The quiet lead up to Christmas on the Island was shattered this week with the revelations that gross mismanagement had led to allegations of fraud at the Edgartown wastewater treatment plant. A criminal complaint has been issued against an Edgartown septic hauler, who admitted to police that he took advantage of a system that was extremely lax, with little or no oversight or checks on how much the haulers were actually dumping at the plant. The hauler, Jason Araujo, is scheduled to be arraigned in Edgartown district court in February on charges of creating false documents, a felony.

And the unsettling allegations do not end with the charges that are now expected in court. Police investigators found that superintendent Joseph Alosso’s loose management practices at the plant extended to allowing certain town employees — including himself — and elected town officials to use the plant for free when they had their own septic systems pumped.

The Edgartown selectmen have properly turned the matter over to the state ethics commission for review, and following the recommendation of their town counsel the selectmen have appointed a special attorney to investigate independently the matter for the town. The selectmen were right to act swiftly and without hesitation in this very serious matter, and their action should not end there.

It will be up to the court to determine whether Mr. Araujo is criminally responsible, and it will be up to the state ethics commission to determine whether certain Edgartown officials violated state ethics laws.

But at this stage it is undisputed that Mr. Alosso, the treatment plant superintendent, has abused his authority and shirked his responsibility as a town employee by running a loose ship at a public facility paid for by taxpayers. The facts are well documented in interviews conducted by state and local police over the last several months that are now a matter of public record. How much money the town has actually lost will never be known, and this is directly due to the startlingly shoddy management at the treatment plant, where records in the form of metering slips that were meant to go to a bookkeeper for internal accounting controls were casually tossed into the trash. And that is when records were kept at all. Indeed, at times the accounts in the police reports make the operations at the wastewater plant sound more like a private club for Mr. Alosso and his pals than a public facility operated on the taxpayers’ nickel.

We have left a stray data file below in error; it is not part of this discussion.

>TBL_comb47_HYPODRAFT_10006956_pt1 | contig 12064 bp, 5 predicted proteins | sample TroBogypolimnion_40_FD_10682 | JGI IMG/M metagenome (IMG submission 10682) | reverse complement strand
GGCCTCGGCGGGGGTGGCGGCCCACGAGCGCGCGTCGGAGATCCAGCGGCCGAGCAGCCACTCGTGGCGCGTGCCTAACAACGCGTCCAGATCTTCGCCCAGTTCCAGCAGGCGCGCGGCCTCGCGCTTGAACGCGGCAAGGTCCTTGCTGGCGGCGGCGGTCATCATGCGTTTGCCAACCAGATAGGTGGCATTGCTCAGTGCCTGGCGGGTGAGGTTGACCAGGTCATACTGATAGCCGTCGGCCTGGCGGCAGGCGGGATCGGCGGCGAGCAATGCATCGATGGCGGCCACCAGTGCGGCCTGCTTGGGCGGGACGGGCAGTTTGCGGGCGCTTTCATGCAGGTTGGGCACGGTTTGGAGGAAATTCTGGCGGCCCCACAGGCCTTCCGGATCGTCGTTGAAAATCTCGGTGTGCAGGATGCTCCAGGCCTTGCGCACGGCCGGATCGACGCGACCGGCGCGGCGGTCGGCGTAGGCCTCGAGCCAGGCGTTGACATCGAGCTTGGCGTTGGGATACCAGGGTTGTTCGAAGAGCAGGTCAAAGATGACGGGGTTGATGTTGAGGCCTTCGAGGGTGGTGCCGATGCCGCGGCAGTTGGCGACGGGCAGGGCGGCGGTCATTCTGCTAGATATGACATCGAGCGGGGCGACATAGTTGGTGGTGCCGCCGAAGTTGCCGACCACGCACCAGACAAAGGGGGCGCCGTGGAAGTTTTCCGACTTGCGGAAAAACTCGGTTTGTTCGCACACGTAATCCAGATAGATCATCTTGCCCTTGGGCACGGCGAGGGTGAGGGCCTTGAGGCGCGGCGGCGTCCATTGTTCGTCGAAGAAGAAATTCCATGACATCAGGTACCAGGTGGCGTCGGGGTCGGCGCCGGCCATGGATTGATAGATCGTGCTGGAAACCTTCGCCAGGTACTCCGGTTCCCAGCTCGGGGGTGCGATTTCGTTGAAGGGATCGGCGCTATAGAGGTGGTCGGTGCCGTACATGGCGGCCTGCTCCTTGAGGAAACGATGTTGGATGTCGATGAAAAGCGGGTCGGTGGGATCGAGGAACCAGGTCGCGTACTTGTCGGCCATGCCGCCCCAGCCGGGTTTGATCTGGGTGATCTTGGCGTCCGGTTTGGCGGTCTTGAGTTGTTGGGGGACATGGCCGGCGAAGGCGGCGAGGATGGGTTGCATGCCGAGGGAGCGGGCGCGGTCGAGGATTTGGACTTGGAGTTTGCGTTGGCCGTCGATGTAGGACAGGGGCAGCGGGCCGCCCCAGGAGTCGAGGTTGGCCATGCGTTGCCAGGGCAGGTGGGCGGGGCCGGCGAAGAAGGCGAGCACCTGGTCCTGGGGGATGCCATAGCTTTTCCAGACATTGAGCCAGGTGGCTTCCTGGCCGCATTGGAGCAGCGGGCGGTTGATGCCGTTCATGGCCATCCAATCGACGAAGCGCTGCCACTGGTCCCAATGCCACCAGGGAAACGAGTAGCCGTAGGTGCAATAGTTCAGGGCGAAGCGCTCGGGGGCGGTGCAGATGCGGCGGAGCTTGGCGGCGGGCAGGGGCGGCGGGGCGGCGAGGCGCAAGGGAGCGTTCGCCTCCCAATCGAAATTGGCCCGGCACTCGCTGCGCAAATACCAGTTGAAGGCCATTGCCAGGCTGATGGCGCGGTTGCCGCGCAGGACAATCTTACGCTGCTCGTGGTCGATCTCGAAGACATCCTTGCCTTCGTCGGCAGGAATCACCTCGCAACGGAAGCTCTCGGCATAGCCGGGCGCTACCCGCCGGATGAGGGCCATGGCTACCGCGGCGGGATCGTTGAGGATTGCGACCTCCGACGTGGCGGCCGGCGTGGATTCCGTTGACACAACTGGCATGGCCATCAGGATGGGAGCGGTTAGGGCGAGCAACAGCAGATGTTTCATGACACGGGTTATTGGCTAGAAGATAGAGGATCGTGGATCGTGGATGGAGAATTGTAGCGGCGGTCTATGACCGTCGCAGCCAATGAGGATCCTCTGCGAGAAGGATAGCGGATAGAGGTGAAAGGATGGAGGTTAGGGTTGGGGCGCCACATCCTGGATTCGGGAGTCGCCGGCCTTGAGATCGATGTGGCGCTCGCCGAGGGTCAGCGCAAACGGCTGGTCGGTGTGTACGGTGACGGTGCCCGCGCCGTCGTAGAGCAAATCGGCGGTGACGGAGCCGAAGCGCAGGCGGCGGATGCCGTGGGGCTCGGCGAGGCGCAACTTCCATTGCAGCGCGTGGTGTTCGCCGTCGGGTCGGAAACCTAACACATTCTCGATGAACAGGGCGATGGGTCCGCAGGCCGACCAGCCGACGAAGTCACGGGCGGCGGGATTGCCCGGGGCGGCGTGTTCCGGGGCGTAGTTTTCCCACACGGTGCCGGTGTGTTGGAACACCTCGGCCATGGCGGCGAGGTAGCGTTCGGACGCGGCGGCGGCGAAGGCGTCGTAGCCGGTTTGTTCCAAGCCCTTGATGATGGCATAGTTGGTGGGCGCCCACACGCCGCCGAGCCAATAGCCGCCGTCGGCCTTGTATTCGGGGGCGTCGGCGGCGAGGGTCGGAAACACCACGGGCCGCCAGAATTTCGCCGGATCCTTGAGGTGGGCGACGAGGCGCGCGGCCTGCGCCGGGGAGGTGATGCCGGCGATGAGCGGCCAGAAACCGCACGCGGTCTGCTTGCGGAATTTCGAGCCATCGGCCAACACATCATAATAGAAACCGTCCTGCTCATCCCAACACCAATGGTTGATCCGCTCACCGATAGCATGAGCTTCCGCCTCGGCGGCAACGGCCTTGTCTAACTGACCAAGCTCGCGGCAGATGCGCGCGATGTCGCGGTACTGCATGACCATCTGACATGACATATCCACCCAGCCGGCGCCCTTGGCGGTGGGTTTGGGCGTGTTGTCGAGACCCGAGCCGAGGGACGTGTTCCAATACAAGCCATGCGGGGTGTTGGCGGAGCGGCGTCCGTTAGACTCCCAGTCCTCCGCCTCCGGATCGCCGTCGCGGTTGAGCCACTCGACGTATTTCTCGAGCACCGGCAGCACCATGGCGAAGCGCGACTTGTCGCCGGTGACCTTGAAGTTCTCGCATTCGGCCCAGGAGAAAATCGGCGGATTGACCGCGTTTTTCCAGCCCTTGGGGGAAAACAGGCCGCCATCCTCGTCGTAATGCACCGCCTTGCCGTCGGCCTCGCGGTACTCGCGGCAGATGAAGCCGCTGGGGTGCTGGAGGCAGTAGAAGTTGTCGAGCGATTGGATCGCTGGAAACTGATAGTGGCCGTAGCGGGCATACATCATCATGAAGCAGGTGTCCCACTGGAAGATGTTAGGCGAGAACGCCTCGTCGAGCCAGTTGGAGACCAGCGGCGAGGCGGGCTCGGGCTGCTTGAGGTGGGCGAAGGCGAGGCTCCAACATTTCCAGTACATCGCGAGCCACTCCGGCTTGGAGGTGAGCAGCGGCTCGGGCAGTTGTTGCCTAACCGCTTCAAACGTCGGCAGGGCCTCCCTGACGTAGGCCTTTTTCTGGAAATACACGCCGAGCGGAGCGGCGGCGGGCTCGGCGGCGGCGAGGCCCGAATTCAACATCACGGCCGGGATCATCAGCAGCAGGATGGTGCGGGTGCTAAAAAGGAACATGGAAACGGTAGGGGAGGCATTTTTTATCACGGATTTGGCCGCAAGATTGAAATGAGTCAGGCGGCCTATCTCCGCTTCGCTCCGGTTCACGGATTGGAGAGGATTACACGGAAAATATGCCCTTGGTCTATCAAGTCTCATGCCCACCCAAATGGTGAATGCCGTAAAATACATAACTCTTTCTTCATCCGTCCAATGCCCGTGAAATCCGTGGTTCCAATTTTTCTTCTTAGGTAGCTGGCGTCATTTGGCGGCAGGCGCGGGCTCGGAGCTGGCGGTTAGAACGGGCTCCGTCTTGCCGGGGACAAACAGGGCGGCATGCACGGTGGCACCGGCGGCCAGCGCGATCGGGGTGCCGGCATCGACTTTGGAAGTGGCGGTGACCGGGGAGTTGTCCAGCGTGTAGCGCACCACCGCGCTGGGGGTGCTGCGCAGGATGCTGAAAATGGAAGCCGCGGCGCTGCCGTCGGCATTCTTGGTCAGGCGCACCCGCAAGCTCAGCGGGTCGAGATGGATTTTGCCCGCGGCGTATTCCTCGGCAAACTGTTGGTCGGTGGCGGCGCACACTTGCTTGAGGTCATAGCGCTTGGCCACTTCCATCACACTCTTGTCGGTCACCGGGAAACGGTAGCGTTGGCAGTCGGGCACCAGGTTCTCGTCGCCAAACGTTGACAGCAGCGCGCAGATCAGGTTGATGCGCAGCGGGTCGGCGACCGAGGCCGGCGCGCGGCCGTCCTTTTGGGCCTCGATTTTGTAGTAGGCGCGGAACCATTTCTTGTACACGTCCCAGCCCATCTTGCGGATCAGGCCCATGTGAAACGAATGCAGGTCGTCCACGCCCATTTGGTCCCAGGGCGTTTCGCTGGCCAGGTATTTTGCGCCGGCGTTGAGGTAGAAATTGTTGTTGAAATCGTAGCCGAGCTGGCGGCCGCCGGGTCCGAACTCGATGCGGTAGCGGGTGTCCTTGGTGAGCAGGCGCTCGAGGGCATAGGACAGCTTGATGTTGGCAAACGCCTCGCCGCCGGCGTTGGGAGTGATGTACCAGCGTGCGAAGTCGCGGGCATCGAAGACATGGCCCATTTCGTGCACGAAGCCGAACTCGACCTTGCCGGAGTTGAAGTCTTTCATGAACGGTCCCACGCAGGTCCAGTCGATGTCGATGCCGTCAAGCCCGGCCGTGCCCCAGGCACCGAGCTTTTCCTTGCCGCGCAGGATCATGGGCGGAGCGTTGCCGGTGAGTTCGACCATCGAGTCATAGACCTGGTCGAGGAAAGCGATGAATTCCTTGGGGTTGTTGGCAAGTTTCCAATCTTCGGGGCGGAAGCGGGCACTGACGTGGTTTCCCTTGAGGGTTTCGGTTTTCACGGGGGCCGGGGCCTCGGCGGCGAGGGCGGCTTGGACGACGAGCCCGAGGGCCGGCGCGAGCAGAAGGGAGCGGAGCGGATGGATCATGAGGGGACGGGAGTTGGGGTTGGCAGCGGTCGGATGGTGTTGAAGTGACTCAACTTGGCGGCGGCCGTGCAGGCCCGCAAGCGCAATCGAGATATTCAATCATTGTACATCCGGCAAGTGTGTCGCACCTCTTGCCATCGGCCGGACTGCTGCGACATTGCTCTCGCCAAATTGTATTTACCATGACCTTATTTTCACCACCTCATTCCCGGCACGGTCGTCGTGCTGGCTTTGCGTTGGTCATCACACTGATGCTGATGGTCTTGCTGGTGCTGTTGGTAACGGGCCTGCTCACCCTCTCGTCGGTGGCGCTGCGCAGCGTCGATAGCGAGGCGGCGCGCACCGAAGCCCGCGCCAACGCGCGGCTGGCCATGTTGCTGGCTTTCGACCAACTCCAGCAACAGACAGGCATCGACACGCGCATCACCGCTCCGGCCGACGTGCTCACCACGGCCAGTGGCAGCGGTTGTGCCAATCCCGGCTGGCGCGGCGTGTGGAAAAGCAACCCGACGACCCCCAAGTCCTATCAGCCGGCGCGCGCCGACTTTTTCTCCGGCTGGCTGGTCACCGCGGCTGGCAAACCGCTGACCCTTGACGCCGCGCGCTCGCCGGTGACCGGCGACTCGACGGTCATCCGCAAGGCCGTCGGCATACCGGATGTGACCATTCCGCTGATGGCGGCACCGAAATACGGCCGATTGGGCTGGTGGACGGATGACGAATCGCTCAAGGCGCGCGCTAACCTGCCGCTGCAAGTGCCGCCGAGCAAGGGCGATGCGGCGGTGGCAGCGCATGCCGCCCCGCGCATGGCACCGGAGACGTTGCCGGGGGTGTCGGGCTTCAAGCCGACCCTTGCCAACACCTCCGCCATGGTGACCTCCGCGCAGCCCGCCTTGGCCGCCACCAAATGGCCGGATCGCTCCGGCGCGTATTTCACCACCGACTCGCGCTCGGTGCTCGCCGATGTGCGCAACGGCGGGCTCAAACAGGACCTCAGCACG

The elected members of the wastewater commission must be held equally accountable for their own role in allowing this to happen, a clear violation of the public trust.

At the annual town meeting in April, Mr. Alosso stood before the voters and apologized for the affairs at the plant that led to the fraud investigation, which at that stage was still under way. At the time the Gazette said the selectmen would be wise to place Mr. Alosso on administrative leave pending the outcome of the investigation. That did not happen.

Mr. Alosso said this week that the problems flagged by police investigators have since been corrected, but his comments sound thin when placed in the context of the findings.

Even if some corrections have been made this does not change the mistakes that were made at the wastewater plant. Mr. Alosso should do the right thing and resign his post immediately. If he does not, the selectmen and the wastewater commission should not hesitate to fire him.

At this stage in this still-unfolding scandal, no other outcome is acceptable.